According to a new report for Startup Genome, 58 percent of startups in Canada say their industry has been “affected significantly” by the COVID-19 crisis, which is seven percentage points higher than the global average.
One-quarter of Canadian startups said can still operate, but with significant disruption to their business.
This year’s version of Startup Genome’s survey looked at the impact of COVID-19 on ecosystems around the world based on five factors: capital, talent, market, operations, and policy. Fifty-one percent of startups globally reported that their industry has been affected significantly compared to 58 percent of Canadian startups.
Startup Genome’s survey also found that 64 percent of Canadian startups say they are likely to be helped by policy relief measures during the COVID-19 pandemic, which is greater when compared to 45 percent of startups globally.
This finding comes as Canadian government begins implementing several relief policies to provide support to Canadian businesses, including the Canada Emergency Wage Subsidy, the Canadian Emergency Business Account, and the Canada Emergency Response Benefit.
Some of these programs, particularly the wage subsidy program, have been criticized by the tech community for some of the requirements that would leave out some startups. One survey released in late March found that 82 percent of tech CEOs planned to make layoffs after being left out of federal wage subsidy.
Following the criticism, the government relaxed some of the eligibility requirements for the wage subsidy program. A follow-up survey from the Council of Canadian Innovators found that 40 percent of companies feel they remain ineligible for the wage subsidy due to the nature of their business models.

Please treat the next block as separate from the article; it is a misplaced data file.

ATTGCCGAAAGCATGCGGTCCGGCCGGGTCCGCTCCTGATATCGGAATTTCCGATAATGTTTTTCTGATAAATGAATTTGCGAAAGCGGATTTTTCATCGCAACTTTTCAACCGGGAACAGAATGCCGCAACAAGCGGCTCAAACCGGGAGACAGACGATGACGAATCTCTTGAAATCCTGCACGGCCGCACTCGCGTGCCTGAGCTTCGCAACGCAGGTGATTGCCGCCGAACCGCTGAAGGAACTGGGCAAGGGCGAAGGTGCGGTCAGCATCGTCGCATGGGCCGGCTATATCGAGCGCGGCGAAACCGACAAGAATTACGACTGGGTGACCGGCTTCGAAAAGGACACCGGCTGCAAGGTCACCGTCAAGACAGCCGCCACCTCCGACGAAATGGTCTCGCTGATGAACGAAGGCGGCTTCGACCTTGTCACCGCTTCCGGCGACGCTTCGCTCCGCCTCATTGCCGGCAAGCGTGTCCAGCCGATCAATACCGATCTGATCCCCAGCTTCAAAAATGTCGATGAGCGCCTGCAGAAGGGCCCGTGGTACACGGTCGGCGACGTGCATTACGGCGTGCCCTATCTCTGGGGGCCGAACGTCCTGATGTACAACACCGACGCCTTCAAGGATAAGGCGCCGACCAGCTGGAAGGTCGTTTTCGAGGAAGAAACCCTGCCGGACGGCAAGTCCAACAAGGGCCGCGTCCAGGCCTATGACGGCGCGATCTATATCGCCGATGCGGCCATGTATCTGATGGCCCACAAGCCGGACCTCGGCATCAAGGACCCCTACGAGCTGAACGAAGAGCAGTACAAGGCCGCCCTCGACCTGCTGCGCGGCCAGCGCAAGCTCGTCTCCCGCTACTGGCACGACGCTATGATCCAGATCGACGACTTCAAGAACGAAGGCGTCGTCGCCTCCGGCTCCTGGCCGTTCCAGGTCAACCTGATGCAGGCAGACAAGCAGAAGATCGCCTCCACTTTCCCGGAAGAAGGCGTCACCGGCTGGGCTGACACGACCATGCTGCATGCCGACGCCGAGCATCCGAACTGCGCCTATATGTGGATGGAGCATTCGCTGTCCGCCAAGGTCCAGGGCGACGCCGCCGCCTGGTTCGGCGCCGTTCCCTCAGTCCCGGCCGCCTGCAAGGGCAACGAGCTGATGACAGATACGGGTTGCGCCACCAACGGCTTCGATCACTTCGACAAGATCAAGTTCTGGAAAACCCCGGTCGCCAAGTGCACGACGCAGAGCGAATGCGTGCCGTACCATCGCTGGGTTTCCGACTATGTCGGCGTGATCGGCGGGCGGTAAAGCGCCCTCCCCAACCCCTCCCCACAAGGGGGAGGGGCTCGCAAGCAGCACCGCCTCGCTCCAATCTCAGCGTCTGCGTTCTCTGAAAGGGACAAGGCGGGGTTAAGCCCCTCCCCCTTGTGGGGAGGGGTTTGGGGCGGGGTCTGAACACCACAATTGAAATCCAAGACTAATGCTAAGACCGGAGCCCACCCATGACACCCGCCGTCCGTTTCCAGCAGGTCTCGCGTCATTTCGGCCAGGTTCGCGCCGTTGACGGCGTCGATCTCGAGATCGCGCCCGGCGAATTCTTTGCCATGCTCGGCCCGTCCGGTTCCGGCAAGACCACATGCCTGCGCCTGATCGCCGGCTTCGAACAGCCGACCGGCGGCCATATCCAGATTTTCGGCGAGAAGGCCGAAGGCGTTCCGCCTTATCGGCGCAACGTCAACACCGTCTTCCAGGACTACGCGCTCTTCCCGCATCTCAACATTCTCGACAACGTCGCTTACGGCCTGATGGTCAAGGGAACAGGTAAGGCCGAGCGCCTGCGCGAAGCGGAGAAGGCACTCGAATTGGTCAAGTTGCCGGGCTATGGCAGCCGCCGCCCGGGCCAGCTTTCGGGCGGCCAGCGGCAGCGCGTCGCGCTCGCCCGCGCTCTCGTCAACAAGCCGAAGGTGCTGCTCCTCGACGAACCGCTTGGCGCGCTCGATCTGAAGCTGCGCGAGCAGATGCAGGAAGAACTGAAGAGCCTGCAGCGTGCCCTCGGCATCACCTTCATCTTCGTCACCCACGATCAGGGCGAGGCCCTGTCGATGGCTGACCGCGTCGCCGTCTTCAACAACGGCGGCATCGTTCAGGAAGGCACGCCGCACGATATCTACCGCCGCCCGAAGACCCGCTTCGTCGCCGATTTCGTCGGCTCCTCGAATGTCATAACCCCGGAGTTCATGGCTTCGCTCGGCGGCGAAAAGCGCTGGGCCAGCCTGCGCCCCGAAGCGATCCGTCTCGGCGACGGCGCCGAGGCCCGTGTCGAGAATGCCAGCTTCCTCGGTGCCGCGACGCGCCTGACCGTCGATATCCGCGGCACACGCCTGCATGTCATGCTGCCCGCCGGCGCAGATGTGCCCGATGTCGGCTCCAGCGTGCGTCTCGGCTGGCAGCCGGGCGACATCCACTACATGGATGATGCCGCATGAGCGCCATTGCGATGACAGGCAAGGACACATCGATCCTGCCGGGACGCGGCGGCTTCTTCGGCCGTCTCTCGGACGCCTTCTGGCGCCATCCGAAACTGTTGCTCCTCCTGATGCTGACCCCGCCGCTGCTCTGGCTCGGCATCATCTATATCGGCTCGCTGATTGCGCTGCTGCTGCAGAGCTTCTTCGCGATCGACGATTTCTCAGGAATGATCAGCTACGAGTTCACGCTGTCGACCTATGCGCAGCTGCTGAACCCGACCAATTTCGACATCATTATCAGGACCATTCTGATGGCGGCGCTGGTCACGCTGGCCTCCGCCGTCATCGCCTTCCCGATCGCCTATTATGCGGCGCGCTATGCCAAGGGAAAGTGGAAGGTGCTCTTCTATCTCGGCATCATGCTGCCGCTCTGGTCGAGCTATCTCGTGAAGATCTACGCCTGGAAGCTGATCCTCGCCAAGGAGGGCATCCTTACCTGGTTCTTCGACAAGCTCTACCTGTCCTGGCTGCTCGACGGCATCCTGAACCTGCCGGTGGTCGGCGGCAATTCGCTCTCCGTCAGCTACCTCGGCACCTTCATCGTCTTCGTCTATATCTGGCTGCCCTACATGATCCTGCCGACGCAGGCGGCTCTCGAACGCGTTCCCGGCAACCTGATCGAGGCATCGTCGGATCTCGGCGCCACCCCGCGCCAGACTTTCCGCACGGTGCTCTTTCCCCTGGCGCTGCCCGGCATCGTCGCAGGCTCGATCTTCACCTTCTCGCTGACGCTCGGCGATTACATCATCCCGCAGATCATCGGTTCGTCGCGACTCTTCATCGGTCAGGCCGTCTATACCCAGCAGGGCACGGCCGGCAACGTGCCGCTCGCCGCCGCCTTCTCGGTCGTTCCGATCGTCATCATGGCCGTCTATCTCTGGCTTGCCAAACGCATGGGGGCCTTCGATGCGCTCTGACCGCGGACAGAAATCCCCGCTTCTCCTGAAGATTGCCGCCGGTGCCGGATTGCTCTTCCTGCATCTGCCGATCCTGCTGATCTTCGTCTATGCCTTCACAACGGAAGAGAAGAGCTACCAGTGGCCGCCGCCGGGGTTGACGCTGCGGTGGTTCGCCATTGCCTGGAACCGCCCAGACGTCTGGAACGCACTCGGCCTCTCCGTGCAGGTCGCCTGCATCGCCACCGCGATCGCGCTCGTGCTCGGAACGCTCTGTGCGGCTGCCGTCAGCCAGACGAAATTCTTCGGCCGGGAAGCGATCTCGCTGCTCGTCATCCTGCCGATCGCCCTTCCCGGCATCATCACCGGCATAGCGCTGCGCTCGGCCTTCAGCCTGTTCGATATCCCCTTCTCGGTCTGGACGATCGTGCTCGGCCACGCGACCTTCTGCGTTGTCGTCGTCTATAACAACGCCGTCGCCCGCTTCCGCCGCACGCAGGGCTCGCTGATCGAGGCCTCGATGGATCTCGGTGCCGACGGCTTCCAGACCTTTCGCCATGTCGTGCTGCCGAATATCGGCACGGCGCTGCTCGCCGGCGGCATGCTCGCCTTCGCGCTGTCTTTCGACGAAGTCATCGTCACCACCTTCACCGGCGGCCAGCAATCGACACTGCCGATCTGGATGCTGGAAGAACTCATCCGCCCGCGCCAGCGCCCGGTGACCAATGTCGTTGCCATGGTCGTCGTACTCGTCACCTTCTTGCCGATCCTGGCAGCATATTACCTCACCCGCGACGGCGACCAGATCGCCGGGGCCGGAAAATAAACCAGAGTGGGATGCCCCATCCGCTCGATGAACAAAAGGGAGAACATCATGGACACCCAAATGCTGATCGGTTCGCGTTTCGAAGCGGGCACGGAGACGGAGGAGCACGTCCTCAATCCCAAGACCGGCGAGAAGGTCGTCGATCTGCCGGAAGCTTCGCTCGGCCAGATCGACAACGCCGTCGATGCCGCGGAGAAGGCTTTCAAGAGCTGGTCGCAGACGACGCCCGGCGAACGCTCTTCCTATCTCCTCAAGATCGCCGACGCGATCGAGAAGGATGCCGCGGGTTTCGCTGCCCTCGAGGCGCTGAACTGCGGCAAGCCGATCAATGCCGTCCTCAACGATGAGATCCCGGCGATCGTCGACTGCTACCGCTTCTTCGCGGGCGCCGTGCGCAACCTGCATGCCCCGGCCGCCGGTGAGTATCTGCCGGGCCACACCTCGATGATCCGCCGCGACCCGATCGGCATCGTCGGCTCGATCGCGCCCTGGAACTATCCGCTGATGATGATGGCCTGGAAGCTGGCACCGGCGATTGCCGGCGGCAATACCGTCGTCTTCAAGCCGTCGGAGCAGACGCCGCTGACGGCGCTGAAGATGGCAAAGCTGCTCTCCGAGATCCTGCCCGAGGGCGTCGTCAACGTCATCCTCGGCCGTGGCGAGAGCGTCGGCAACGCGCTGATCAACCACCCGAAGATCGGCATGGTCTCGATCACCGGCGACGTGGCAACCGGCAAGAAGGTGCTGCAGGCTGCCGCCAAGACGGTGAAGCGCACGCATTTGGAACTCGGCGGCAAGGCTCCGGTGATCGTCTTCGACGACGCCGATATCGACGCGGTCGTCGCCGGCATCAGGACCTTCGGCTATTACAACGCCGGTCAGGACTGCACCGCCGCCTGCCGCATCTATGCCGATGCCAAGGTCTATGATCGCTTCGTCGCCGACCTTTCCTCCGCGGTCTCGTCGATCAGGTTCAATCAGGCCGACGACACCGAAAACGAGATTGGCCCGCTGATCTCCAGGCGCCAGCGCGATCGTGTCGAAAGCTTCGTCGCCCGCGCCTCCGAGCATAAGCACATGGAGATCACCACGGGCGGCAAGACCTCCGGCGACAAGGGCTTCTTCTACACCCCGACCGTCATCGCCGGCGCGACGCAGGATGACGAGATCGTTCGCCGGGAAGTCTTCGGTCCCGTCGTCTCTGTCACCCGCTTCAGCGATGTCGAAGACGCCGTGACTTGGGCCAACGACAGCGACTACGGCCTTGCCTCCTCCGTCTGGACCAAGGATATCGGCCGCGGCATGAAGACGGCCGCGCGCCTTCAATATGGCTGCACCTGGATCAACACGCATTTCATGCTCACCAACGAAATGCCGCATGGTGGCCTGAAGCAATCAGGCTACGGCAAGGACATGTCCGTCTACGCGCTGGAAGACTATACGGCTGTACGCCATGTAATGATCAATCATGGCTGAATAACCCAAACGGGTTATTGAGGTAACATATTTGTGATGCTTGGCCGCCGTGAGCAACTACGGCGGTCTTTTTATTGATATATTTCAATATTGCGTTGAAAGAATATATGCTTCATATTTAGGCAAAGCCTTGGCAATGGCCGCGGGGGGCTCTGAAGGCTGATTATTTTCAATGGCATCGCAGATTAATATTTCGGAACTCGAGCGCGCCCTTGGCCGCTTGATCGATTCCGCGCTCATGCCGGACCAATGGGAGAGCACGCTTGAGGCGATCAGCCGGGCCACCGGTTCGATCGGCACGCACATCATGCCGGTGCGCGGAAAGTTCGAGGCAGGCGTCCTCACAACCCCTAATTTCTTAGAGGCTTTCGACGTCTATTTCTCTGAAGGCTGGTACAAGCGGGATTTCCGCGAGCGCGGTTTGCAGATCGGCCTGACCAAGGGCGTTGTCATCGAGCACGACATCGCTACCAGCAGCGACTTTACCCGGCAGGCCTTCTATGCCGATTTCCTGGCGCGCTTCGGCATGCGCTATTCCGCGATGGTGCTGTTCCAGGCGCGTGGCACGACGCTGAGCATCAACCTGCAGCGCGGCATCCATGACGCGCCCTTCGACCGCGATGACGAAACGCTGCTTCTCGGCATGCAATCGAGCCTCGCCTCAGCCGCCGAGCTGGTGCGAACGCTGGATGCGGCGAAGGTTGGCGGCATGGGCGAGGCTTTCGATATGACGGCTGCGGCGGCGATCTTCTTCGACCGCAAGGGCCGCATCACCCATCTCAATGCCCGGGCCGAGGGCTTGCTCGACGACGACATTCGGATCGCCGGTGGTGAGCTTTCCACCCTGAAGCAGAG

Seventy percent of Canadian startups surveyed by Startup Genome said they are able to operate from home with little to no disruption during the lockdown. However, 25 percent reported that they are able to operate, but with significant disruption to the business.
Four percent of Canadian startups reported that they are effectively closed due to the pandemic, compared to nine percent globally, and 16 percent said their industry has mostly paused, which is one percentage point higher than the global average.
Notably, eight percent of startups in Canada reported that their industry has experienced growth. The pandemic has certainly amplified the need for goods and services like medical supplies and personal protective equipment. In the tech sector, some startups have secured procurement agreements with government agencies and are seeing demand for their products increase.
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Despite some positive signs for Canada’s startup ecosystem, there are still many businesses being hit hard by the pandemic and subsequent lockdown. According to a report released earlier this month by the Canadian Federation of Independent Business said only half of small business owners are confident their business will survive if current conditions last until the end of May.
Globally, about three-quarters of startups saw their revenues decline since the beginning of the crisis, 16 percent of which saw declines of more than 80 percent, Startup Genome found.
A report released in mid-March by Toronto-based Lending Loop found that Canadian small businesses had seen an average revenue decline of more than 63 percent amid the COVID-19 pandemic, however, those numbers have likely changed as the situation continues to develop.
This disruption has caused many Canadian startups to quickly cut operational costs, which includes laying off employees. In the last month, tech companies like Borrowell, Mejuri, Ritual, TouchBistro, Busbud, and Mogo are just a few of the companies that have either temporarily or permanently laid off staff members.
Image source Burst.